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  • Do some of your trees slow down or stop growing in August?

    So I'm in zone 7, but I've noticed most of my trees, whether in-ground or potted, have stopped growing new leaves/branches. No terminal growth. The figs are ripening otherwise. And on the young trees, the growth continues to be going strong.
    Does anyone else see this pattern? Do the trees focus on ripening and halt further green growth? I don't recall when this happened last year for me. Again, this is for 2+ year older trees.
    Frank ~ zone 7a VA

  • #2
    Yes, a few of my trees have done that. In fact I think it started in early July or so. My VdB and Italian Red put on a good crop and then stopped growing. The figs are just starting to swell now. My guess is that after they have mostly ripened the trees will resume growing. It is an interesting question as to why some trees do this and others don't.
    Steve
    D-i-c-k-e-r-s-o-n, MD; zone 7a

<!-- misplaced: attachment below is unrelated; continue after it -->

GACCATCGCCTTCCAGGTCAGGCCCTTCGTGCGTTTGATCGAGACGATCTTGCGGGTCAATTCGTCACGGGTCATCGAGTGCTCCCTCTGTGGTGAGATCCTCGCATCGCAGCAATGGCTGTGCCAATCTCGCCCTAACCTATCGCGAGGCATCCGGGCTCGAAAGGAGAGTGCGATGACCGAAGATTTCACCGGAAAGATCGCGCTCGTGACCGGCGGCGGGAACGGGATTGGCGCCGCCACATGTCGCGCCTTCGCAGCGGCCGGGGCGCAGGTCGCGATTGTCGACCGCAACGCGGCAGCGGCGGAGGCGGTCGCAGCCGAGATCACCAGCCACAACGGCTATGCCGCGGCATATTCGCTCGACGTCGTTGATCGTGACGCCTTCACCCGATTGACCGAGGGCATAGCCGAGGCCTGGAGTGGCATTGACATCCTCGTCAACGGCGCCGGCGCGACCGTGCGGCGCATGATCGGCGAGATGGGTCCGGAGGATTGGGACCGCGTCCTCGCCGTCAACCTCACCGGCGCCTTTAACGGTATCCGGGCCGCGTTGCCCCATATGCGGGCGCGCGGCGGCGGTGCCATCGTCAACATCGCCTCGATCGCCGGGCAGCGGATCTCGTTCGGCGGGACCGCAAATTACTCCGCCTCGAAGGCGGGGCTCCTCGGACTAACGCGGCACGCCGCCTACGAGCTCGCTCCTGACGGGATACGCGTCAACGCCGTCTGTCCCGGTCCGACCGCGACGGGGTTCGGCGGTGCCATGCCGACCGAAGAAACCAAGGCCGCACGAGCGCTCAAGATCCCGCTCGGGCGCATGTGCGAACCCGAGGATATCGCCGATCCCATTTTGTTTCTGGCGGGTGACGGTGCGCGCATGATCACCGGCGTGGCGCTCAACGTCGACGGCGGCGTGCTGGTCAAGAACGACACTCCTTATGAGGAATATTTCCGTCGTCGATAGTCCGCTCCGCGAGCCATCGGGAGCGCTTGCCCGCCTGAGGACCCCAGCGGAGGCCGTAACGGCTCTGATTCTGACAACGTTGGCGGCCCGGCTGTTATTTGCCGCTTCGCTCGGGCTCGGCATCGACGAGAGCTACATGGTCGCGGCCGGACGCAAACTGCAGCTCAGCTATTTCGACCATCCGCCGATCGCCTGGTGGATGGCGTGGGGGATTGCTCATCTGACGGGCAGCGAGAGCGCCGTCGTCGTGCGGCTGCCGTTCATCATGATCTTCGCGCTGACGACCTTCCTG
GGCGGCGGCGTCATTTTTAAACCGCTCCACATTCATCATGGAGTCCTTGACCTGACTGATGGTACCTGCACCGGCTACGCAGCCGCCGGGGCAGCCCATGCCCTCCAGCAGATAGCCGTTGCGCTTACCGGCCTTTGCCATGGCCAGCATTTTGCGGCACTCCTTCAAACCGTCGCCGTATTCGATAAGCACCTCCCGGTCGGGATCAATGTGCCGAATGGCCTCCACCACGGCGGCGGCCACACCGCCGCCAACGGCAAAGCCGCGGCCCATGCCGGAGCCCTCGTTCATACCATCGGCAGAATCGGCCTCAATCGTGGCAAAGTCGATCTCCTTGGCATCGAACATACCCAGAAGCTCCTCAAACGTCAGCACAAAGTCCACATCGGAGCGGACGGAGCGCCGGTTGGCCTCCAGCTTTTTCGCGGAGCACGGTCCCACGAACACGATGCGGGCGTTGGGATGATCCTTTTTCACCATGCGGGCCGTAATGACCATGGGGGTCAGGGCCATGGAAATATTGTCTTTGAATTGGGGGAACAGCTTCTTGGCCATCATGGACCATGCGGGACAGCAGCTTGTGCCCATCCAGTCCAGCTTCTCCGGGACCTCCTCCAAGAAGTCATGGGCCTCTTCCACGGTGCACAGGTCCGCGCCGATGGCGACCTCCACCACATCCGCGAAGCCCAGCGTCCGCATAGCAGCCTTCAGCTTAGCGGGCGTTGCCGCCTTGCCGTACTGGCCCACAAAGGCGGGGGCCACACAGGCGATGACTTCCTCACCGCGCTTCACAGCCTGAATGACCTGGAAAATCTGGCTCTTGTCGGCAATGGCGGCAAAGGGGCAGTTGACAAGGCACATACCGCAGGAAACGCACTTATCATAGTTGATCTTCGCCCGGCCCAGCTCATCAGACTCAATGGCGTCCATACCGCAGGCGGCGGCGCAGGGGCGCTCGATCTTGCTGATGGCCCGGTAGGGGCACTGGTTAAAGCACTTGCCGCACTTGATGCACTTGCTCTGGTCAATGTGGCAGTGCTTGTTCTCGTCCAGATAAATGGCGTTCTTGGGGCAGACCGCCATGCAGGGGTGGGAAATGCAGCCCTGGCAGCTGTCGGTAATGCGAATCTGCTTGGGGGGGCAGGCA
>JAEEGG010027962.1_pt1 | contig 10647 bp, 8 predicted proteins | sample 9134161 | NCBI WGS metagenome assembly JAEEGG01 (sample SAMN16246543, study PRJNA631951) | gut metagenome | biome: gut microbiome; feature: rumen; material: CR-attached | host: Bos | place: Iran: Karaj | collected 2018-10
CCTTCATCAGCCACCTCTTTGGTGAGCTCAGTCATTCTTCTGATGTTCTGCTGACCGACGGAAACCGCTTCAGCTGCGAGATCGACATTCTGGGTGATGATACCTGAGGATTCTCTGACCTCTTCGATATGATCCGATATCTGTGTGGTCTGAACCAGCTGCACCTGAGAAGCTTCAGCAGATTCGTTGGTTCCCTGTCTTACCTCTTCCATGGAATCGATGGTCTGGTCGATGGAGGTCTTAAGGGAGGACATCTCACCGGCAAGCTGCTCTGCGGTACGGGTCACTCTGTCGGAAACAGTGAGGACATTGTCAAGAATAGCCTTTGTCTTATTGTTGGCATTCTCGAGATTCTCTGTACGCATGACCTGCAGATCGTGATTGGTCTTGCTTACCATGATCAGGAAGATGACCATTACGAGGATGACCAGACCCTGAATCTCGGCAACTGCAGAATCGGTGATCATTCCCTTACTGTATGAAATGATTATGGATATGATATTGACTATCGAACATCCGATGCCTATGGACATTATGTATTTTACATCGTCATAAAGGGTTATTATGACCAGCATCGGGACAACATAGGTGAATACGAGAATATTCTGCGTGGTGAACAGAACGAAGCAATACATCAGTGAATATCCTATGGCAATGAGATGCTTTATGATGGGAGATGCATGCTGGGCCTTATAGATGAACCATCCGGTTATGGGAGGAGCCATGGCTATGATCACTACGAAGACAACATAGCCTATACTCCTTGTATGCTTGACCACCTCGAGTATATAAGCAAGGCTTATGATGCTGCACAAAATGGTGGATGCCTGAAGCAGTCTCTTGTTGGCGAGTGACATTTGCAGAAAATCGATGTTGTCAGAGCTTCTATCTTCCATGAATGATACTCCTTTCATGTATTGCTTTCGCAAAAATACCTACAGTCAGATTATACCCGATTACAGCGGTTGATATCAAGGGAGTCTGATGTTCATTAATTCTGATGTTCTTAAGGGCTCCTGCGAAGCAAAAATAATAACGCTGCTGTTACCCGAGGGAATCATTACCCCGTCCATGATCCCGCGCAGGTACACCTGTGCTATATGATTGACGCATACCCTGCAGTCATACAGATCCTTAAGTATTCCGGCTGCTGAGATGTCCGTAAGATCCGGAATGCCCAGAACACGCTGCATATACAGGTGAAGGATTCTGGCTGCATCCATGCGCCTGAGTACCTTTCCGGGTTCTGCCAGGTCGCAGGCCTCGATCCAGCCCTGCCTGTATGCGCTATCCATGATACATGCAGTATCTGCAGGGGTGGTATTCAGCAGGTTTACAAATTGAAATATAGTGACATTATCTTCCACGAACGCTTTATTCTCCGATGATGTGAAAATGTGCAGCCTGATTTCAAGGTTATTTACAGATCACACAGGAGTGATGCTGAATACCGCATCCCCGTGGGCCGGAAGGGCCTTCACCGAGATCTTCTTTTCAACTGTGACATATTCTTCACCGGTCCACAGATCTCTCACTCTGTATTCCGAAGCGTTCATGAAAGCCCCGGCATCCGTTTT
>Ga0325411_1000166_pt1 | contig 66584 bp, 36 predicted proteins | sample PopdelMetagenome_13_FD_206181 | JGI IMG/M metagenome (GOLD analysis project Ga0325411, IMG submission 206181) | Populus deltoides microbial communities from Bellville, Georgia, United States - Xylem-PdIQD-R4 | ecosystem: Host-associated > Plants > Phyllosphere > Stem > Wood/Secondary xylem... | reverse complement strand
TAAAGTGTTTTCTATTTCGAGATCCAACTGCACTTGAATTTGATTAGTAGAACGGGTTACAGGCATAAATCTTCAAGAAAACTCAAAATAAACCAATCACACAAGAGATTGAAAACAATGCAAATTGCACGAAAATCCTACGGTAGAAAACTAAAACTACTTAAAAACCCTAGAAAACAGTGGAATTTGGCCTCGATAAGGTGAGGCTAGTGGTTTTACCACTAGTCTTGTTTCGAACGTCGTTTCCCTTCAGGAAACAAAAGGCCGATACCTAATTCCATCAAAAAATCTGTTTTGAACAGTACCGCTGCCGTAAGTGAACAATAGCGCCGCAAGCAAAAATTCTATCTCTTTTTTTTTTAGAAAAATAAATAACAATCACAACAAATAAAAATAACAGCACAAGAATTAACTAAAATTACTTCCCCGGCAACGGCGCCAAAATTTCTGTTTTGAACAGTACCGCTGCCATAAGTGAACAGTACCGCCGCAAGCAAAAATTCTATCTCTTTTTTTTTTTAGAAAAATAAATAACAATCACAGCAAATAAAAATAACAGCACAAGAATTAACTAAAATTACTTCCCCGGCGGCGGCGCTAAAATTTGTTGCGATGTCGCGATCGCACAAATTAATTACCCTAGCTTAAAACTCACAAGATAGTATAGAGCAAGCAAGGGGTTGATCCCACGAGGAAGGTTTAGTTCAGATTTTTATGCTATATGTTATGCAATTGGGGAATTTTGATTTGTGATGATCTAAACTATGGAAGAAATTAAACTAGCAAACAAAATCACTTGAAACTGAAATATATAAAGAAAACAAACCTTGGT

WL: Nantes Maroc

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    • #3
      My older potted trees do seem to slow down but the older trees in ground seem to put on a lot of growth. I have some air layers going on in ground trees that were started about 3 inches from the growing tip. In the next few weeks they will be 12 to 18 inches tall. It might be that the roots are kept cooler in ground which is less stress on the trees so they keep growing until frost.
      Wishlist; Green Michurinska, St. Rita
      Tony
      Sarver, PA Zone 6A.

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      • #4
        I haven't really kept good track of it but my trees have seemed to grow in spurts. Sometimes it seems like they will grow an inch or three every night and other times they will slow down for a month or two with or without fruit. In my oldest trees that I started from cuttings in November, it seems like they have gone through 3-4 of these growing cycles alternating every month or two growing up to a total of seven feet over those 9 months. I don't have anything older so I can't help there
        Don - OH Zone 6a Wish list: Zaffiro, Moro de Caneva, Nerucciolo d'Elba, Bordissot Blanca Negra, Rubado

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        • #5
          Most of mine took a break from growth late in July into the beginning of August...but yesterday I noticed a significant change in that most of the trees have started new growth again...almost like clockwork...pots, in the ground, new starts...this is over 150 trees, 24 in the ground and the remainder in pots.